The number one most hated weed in America is the lowly dandelion. Where previous generations would make salads and wine with the dandelion, we now try our very best to eradicate it by all means necessary. A prolific reproducer, the dandelion is hated for its ability to entirely infest a lawn in little time.
Lawns of the past were usually a blend of grass species, clover, dandelion, and other plants, but now that sort of variety is looked down upon and could even get you in trouble with local ordinances or homeowners associations.
Dandelions are not seen as plants that belong anywhere and are cast aside in favor of repeated pesticide use or miserable hours plucking them out by their root. However, with weed-n-feed products banned in much of Canada, many areas are getting used to their presence. Can the dandelion find a place in a lawn owner's heart?
What Is a Dandelion Anyway?
Easily recognizable by its yellow flower, white puffy seed head and distinct, jagged leaves, dandelion (Taraxacum officinale) is a typical broadleaf weed emerging in the early spring with continuous flowering beginning several weeks later.
Dandelions can reproduce both from their taproot and by seed. This perennial weed will germinate from seed all season long and can be very persistent and competitive in a lawn. Dandelions can grow in most conditions and soil types.
How to Control Dandelions
Spot treat with a broadleaf chemical herbicide containing triclopyr or a mix of MCPP, 2,4-D, and dicamba. For most effective control, treat early in spring before the first generation goes to seed, continue to spot spray as needed throughout the season. Weed-n-feed products can also be effective dandelion killers but are outlawed in much of Canada and seen more and more as an irresponsible way to handle weed control.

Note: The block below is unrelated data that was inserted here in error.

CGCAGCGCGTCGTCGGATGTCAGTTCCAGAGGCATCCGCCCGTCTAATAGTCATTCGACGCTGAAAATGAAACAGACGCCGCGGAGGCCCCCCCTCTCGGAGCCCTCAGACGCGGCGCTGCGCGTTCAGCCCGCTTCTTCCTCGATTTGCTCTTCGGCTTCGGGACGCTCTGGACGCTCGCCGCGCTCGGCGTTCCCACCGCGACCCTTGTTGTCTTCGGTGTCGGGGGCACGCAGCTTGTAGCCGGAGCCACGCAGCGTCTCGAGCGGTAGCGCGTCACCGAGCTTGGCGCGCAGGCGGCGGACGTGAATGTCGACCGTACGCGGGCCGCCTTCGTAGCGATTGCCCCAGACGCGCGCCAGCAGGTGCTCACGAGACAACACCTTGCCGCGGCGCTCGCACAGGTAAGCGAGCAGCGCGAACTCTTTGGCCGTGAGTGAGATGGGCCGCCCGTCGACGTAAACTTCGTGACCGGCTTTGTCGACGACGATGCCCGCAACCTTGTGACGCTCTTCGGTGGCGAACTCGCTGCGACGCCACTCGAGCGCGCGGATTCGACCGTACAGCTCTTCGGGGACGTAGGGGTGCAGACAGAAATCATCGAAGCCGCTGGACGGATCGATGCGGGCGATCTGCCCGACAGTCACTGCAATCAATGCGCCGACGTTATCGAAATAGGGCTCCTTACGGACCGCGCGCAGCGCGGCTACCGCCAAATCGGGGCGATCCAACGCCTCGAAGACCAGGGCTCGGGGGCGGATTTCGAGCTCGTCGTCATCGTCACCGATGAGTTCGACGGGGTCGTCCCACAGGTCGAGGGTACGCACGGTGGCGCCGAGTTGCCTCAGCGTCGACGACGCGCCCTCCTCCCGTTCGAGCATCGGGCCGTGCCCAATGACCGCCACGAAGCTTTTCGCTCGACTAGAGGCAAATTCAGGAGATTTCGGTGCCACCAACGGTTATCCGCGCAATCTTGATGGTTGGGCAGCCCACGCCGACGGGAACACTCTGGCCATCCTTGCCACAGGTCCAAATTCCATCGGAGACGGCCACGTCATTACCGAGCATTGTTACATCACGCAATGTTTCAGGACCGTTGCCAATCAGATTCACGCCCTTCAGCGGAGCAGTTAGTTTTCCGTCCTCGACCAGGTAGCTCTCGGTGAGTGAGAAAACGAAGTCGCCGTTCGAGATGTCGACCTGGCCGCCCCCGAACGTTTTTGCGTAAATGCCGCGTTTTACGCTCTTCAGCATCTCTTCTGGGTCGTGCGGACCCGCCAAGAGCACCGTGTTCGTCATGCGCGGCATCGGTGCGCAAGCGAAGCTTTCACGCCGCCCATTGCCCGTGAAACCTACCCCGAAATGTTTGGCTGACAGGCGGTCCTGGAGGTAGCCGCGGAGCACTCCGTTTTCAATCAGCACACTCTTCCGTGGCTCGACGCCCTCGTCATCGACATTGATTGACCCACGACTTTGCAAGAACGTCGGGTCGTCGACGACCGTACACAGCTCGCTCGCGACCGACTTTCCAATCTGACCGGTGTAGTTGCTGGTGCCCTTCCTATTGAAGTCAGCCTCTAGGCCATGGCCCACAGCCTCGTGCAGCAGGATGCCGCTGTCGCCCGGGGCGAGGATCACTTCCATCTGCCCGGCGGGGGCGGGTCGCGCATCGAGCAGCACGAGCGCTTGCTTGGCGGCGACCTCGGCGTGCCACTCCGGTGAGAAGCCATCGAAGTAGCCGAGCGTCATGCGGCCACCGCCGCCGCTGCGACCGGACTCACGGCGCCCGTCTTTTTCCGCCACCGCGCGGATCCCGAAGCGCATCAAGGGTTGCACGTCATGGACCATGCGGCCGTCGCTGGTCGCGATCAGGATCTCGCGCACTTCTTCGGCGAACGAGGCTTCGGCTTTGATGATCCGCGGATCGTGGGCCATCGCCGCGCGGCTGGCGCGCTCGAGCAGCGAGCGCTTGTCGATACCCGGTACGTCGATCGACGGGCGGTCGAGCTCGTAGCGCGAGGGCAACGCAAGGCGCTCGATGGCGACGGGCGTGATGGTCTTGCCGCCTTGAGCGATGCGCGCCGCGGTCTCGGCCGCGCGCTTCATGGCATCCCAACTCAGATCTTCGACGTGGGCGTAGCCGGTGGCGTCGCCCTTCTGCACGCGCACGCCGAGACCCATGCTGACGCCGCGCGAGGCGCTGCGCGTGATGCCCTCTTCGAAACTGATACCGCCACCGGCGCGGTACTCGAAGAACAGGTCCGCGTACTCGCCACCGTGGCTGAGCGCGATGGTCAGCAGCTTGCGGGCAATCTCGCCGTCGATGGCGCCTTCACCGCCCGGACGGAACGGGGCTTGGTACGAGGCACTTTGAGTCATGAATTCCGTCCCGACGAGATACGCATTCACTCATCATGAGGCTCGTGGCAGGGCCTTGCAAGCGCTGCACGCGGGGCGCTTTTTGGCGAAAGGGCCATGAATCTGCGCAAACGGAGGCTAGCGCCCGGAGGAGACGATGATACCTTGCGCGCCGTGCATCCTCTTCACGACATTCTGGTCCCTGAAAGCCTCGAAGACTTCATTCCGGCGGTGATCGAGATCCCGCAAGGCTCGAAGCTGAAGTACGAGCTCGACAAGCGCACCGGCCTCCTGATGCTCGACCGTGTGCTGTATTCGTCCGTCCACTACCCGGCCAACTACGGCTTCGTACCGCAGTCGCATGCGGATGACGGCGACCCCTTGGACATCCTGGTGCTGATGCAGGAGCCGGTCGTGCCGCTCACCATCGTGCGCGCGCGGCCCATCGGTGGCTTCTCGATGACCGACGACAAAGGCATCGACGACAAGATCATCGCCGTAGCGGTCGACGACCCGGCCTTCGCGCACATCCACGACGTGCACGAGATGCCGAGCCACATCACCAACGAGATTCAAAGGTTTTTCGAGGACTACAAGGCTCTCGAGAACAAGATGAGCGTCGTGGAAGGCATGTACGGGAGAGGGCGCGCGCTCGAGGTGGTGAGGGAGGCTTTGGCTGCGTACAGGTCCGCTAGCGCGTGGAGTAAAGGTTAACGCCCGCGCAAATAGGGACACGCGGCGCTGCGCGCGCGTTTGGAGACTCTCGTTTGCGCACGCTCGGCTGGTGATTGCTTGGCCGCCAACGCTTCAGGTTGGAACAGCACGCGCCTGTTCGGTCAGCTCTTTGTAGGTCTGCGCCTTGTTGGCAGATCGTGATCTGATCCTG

Natural Methods for Controlling Dandelions
Dandelions thrive in thin, weak turf so providing conditions favorable to turf growth is the best way to naturally control them. Practicing organic weed control in general is more about prevention than control. If the dandelions have gone to seed, collect lawn clippings to prevent spreading. They can be dug out by hand but in order to successfully dig them out, the majority of the root must be removed or they will re-grow. Practicing some common sense IPM can also go a long way towards dealing with dandelions.
Dandelions love soil with low calcium levels, low pH, and high potassium, so a common sense solution to avoid them would be to have your soil tested and ensure these levels are in balance by adding calcium and lime if necessary.
A major grievance about dandelions is their ability to travel. Their ubiquitous seeds float freely on the wind and your best efforts at keeping them off your lawn can easily be stymied by neighboring yards. Still, despite their tenacity, a healthy, lush lawn is the best way to prevent dandelion infestations.
Dandelions as Food
Dandelions have a long history as an edible, nutritious plant. For centuries people have believed that ingesting dandelions has numerous health benefits. They are packed with vitamins, minerals and antioxidants and are known to have medicinal properties to treat everything from digestive disorders to eczema and arthritis.
Dandelion leaves are known to be slightly bitter and have a spicy quality similar to arugula. As such, they are great in salads, on sandwiches and steamed like any other leafy green. The root has been known to be used as a coffee substitute and the flowers are used in salads and as a garnish. There are many recipes that call for dandelions, including cream of dandelion soup, dandelion syrup, and dandelion wine.
Dandelions are best harvested in the spring when the shoots are young and tender. Avoid picking dandelions near roadsides or other areas where they may encounter pollution or pesticides.